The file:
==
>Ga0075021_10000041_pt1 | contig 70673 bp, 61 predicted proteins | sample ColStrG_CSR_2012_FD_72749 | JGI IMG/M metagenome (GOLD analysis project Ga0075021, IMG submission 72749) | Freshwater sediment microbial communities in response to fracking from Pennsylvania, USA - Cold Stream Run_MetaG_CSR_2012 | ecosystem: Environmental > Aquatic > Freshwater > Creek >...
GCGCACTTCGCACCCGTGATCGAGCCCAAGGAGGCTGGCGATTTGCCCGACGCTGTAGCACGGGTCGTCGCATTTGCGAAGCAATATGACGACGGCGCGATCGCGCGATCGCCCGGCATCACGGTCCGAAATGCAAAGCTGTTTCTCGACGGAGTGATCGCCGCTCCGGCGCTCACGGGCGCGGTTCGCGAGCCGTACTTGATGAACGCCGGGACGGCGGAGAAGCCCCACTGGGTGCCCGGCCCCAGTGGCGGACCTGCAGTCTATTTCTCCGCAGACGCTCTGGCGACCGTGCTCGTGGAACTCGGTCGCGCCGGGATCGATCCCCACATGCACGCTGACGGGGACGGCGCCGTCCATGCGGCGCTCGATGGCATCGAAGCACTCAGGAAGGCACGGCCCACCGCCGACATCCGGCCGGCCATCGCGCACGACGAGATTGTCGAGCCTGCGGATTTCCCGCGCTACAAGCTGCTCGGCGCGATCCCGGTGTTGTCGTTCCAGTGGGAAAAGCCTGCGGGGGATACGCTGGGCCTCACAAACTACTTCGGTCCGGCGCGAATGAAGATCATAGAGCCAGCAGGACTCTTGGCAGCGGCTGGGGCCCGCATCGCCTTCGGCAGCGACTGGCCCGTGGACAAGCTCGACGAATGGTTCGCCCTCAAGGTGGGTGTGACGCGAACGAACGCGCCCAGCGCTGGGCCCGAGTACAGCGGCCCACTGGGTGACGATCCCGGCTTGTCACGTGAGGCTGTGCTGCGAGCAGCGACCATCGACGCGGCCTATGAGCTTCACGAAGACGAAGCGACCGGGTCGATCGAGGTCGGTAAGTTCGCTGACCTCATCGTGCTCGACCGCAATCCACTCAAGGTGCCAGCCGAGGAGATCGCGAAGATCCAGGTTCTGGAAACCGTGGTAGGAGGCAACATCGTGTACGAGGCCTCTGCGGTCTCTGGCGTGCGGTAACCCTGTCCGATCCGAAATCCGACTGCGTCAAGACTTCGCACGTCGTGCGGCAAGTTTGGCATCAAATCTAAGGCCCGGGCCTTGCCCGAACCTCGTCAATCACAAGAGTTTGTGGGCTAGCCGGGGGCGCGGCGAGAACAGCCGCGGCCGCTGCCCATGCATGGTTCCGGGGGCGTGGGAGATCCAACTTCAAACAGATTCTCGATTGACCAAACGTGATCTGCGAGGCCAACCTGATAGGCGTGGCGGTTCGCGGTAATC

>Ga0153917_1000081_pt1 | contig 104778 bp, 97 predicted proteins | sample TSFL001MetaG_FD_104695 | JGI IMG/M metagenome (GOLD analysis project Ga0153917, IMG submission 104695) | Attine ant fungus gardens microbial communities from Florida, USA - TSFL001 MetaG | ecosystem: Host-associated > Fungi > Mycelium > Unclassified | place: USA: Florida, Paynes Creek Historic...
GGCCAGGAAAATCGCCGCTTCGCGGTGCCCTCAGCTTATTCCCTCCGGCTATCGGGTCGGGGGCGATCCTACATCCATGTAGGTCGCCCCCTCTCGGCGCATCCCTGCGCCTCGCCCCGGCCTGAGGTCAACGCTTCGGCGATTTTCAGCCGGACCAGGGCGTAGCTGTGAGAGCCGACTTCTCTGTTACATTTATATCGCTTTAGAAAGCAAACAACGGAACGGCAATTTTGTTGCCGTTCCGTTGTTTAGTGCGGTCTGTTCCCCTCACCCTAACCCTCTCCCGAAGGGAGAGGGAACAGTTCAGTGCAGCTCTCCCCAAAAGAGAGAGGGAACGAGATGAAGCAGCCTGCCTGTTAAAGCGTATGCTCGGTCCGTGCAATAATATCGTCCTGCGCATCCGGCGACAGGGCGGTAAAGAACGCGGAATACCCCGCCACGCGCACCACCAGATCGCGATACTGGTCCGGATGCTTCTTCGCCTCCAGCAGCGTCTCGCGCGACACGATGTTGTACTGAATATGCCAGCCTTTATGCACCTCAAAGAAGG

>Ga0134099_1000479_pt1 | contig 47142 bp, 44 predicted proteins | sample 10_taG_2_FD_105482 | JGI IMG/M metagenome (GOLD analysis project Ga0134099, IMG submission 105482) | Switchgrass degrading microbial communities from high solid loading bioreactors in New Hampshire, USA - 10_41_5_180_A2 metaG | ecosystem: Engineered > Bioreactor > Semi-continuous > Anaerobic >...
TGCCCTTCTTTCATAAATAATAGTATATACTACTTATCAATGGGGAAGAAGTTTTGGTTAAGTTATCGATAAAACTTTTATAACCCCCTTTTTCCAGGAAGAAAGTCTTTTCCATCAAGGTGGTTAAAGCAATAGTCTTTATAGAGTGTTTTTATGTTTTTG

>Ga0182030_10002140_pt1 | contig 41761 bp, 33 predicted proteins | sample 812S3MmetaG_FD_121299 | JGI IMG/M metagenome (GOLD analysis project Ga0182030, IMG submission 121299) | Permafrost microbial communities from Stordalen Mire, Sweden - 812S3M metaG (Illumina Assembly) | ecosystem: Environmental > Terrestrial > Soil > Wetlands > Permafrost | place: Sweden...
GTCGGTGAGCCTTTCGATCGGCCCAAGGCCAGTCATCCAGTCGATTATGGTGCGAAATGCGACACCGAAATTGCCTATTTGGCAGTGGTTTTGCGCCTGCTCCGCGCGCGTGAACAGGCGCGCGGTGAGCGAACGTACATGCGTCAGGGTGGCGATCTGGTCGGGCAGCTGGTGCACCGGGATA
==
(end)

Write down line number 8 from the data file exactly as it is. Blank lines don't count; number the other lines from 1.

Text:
GTCGGTGAGCCTTTCGATCGGCCCAAGGCCAGTCATCCAGTCGATTATGGTGCGAAATGCGACACCGAAATTGCCTATTTGGCAGTGGTTTTGCGCCTGCTCCGCGCGCGTGAACAGGCGCGCGGTGAGCGAACGTACATGCGTCAGGGTGGCGATCTGGTCGGGCAGCTGGTGCACCGGGATA